Perhaps an Artist

Perhaps an Artist

He didn’t like any of them.

Perhaps he didn’t like anyone.

Perhaps he didn’t even like himself although he wasn’t sure of the latter which was not strange as normally, he was not sure of anything.

He did like things though.

Not in a greedy possessive fashion. Rather, in the way an artist appreciates something he may someday seek to reflectively preserve. Sometimes, perhaps even frequently, the objects were his but at other times they were merely things he encountered and at times, things he thought he imagined, although they may have been memories leaking in from the past, or the future, or from someone else’s life.

Sometimes he imagined that he was an artist, or perhaps just someone with the soul of an artist: a painter, or a writer, a poet perhaps, or a musician, or all of them, sequentially or simultaneously. He was happy when that happened, at least until he wondered whether being an artist required that others recognize that as a reality. Of course, that recognition did not have to take place while he was alive. History, as he understood it, indicated clearly that the best artists were frequently ignored during their lifetimes, recognized only after they’d been discovered by investors, and then by critics employed by investors, and then placed under the guardianship of collectors, and then written about by biographers and finally, discovered by the popular press.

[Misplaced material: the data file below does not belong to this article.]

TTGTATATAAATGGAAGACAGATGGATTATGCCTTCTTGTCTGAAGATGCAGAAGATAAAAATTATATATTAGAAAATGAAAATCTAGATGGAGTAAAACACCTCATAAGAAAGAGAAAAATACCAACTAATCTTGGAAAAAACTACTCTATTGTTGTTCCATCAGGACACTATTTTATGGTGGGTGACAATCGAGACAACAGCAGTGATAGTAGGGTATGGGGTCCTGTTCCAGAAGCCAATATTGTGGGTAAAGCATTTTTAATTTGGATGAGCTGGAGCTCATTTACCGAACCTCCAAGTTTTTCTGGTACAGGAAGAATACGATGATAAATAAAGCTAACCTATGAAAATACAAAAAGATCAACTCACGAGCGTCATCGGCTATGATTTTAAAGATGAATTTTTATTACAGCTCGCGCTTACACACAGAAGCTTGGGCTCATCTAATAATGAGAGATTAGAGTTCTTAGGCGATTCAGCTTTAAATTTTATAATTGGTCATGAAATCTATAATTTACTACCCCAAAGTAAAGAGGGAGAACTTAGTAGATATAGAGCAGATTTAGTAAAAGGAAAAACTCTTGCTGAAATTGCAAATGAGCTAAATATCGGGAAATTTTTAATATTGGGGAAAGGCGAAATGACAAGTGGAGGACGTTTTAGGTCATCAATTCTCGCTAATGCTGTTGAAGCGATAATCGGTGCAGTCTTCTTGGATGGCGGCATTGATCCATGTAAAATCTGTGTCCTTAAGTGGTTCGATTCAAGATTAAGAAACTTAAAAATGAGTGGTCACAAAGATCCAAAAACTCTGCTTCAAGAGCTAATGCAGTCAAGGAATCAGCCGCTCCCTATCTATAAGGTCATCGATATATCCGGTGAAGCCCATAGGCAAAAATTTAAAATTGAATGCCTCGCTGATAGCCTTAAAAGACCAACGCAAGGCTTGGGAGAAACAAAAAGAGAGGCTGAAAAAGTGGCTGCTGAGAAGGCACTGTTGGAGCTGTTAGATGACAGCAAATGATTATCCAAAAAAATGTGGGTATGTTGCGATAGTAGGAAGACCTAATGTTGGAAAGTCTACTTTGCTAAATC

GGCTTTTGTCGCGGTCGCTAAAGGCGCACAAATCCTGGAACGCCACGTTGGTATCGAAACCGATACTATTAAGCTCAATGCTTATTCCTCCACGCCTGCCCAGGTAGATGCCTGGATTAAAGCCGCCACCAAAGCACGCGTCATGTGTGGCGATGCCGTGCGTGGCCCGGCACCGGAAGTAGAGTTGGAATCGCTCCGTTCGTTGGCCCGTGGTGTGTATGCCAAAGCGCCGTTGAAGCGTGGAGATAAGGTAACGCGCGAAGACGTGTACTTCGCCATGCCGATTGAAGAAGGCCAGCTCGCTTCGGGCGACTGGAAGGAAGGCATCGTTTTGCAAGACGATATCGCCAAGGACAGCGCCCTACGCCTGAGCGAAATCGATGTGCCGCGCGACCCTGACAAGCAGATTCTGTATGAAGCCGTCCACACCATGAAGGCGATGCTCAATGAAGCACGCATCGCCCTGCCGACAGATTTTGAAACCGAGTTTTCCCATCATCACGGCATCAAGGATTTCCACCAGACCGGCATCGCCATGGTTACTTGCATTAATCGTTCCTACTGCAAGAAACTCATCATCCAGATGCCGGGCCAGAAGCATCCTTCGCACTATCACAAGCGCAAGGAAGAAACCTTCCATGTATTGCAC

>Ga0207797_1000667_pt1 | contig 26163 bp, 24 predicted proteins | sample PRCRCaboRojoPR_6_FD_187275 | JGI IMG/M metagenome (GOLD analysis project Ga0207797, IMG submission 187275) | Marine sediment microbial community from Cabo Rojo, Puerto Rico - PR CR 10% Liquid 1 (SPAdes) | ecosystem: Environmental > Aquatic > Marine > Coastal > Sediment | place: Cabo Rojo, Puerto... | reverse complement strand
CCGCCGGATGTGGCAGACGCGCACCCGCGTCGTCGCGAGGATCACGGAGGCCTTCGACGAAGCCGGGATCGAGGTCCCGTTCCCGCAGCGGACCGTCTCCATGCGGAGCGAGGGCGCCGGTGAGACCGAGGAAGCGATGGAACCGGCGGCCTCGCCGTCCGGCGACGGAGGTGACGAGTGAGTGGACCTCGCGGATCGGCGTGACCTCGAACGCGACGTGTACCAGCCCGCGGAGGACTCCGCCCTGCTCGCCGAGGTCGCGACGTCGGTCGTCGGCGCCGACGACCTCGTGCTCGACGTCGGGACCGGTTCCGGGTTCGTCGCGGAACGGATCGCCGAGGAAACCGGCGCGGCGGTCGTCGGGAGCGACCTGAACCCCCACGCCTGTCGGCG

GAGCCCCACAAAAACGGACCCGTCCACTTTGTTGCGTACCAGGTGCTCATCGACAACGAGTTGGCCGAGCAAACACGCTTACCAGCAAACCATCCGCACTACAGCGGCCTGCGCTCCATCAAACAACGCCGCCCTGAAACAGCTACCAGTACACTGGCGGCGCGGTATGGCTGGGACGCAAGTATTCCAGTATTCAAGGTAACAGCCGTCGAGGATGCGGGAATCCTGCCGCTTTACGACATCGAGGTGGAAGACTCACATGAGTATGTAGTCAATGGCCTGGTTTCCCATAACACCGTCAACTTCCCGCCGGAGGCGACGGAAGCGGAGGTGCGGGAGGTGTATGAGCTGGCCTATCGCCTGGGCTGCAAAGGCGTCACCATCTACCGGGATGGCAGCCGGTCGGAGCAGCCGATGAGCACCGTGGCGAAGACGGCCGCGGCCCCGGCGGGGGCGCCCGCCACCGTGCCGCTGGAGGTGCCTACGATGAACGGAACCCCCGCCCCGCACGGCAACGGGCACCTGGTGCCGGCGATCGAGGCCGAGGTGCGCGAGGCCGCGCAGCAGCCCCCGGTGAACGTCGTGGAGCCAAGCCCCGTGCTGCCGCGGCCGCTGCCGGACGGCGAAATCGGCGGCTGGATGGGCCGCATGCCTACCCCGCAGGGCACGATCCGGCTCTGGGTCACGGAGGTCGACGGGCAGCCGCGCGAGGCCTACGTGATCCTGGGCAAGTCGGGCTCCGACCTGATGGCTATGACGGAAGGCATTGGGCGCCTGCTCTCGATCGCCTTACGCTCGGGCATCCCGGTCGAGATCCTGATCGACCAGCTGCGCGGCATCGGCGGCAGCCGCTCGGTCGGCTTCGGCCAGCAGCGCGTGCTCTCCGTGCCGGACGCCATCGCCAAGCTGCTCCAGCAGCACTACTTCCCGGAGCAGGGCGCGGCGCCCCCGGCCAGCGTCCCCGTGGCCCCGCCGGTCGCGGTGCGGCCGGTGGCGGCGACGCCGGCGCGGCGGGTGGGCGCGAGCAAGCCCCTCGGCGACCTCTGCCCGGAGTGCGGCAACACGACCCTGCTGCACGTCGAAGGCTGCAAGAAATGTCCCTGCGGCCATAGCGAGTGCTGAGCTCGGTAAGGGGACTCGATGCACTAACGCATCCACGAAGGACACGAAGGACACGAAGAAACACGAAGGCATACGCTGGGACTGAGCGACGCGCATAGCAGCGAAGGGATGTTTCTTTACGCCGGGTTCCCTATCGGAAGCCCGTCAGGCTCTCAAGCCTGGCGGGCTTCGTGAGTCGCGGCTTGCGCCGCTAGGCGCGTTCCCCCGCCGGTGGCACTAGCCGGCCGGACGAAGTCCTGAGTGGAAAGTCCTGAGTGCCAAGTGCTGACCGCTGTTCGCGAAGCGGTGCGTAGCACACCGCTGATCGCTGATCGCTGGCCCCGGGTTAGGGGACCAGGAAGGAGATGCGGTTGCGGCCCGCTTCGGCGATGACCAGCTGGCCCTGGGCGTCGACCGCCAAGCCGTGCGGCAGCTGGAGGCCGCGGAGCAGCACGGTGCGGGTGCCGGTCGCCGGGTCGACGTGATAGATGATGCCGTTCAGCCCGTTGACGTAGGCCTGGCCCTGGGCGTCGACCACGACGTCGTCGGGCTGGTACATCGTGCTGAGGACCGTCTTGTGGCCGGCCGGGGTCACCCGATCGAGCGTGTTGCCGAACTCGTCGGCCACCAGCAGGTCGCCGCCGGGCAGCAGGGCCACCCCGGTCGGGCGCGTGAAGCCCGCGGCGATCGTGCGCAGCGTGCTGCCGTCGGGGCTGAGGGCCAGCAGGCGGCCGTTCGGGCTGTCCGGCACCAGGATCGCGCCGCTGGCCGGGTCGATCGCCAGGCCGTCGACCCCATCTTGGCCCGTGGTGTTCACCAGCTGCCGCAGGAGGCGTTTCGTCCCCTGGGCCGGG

Other people enjoyed cinema but he enjoyed dreams, wondering as he lay down to sleep what that night’s entertainments might bring, hoping he’d remember when he woke. Not all of his dreams took place while he slept however. Sometimes he managed and controlled them while in a semi meditative state while at other times the dreams seemed to leak in from someone else’s life.

He had few friends, perhaps even none although people seemed to like him. Few if any people really knew him though. He lived within himself, trying to discover who he was and why, and moved mechanically through a complex life, somehow succeeding or at least thriving in the verisimilitude of apparent success.

He sometimes considered that life served only as a depository of experiences he might use as inspirations for his anticipated works of art. Consequently, whether experiences were good or bad, depressing or delightful mattered much less than that they be sufficiently vivid to craft into memories others might share and perhaps, if he were really an artist, that others might feel. At other times however, he merely coasted, as though on automatic pilot, not really feeling anything at all.

Sometimes he wondered if he were a god lost in his dreams, perhaps in self-imposed exile from divinity seeking to experience the reality he’d created. But at other times we wondered if he were merely a slumbering plant’s dream.

Perhaps that of a very disturbed plant.

© Guillermo Calvo Mahé; Manizales, 2016; all rights reserved

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